Step 2 - Downloading Submissions to Handin:

From this point onward we'll be working on the terminal/command line. Make sure that you have ssh'd into the course account at this point. Our next goal is to generate the AUTOGRADING.ss and HANDMARKING.ss file. In order to do that, we need to take the assignments that are in MarkUs 's repository and download them into the course account. To download all student submissions that were submitted by the due date into the course account, run the following command in the terminal (you can run this command anywhere in the course account; you don't need to be in any specific directory to run it).

Update (Fall 2021): there is a new command that should be used to download submissions to the course account. Simply run:

/u/isg/bin/markus.py download_marking ASSN SAVE_FOLDER

Where ASSN is the assignment you're collecting and SAVE_FOLDER is the location where you want to save the submissions. Typically we save the submissions under handin/ASSN_autotest. As an example,

/u/isg/bin/markus.py download_marking a01 ~/handin/a01_autotest/

This will download all collected student submissions for a01 into the handin/a01_autotest/ directory.

Please see the download_marking section of MarkUsScripts for more information about this command.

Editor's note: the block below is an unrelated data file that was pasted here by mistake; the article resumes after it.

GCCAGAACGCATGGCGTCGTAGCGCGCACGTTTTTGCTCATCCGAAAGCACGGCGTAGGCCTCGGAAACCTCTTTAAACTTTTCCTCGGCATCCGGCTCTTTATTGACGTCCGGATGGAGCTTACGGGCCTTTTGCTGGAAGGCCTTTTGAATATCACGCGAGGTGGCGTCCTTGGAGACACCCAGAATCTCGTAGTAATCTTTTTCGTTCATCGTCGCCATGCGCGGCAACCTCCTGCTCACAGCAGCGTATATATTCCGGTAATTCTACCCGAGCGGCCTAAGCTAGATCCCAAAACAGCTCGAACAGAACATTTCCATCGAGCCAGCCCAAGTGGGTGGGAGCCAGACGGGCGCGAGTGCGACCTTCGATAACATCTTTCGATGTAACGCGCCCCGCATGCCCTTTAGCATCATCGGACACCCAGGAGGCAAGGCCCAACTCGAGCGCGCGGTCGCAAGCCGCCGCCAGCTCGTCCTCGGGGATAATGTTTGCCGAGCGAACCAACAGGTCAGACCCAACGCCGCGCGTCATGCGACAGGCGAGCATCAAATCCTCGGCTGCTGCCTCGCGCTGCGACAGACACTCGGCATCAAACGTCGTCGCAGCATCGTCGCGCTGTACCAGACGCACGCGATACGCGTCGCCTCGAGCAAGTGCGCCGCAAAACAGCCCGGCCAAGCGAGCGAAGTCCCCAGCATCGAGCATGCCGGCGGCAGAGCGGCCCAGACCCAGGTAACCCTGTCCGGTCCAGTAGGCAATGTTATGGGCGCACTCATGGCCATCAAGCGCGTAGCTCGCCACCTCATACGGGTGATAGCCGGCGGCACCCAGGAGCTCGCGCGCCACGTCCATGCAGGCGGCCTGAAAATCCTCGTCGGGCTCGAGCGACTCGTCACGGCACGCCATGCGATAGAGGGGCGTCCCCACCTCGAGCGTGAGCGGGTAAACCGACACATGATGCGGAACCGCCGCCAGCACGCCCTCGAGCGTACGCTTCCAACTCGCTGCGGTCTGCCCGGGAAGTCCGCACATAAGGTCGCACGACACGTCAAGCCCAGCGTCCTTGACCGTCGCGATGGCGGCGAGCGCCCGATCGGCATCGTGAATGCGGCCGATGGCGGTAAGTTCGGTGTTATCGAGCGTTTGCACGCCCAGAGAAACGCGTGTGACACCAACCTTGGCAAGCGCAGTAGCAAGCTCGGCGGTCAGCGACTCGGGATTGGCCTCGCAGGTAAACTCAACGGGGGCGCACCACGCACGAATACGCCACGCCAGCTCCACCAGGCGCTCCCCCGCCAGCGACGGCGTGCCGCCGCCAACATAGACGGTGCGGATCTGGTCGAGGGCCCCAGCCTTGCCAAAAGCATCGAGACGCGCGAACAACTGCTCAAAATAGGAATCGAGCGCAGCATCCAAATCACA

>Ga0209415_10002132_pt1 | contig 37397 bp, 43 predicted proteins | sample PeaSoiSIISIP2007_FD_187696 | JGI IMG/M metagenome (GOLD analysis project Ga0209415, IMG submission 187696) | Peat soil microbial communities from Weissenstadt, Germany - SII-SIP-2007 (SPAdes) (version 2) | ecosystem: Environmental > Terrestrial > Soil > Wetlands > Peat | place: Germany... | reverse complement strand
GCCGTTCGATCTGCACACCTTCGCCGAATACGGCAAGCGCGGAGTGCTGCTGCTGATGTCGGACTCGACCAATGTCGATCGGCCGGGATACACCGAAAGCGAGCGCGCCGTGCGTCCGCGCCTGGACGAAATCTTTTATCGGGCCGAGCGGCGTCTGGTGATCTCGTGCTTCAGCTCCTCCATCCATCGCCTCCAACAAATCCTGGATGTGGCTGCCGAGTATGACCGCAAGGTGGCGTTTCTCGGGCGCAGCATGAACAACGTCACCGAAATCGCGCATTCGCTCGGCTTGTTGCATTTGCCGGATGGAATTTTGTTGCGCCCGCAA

If you are using edX for steppers, be sure to review the Steppers Through edX page for information on how to download edX steppers before proceeding.

This is all you need to do for Step 2. At this point, before moving onto Step 3, you can skip to Step 5 and create and upload HANDMARKING.ss as instructed below. Since HANDMARKING.ss is not dependent on correctness test results, make_handmarking.sh can be run anytime after downloading the submissions. So the ideal step would be:

  • Download Submissions to Handin
  • Create and Upload HANDMARKING.ss
  • Run Correctness Tests/Check-TestCases
  • Create and Upload AUTOGRADING.ss
... and the remaining steps.

OUTDATED (since Fall 2020, kept just in case script reverts back)

/u/isg/bin/markus.py download ASSN SAVE_FOLDER

Where ASSN is the assignment you're collecting and SAVE_FOLDER is the location where you want to save the submissions. Typically we save the submissions under handin/ASSN_autotest. As an example,

/u/isg/bin/markus.py download a01 ~/handin/a01_autotest/

This will download all student submissions that were submitted by the due date for a01 into the handin/a01_autotest/ directory. If you used a buffer window in step 1, you'll have to make sure you download all submissions that were submitted within that buffer window. To do that, run

/u/isg/bin/markus.py download --time 'YYYY-MM-DD HH:MM:SS' ASSN SAVE_FOLDER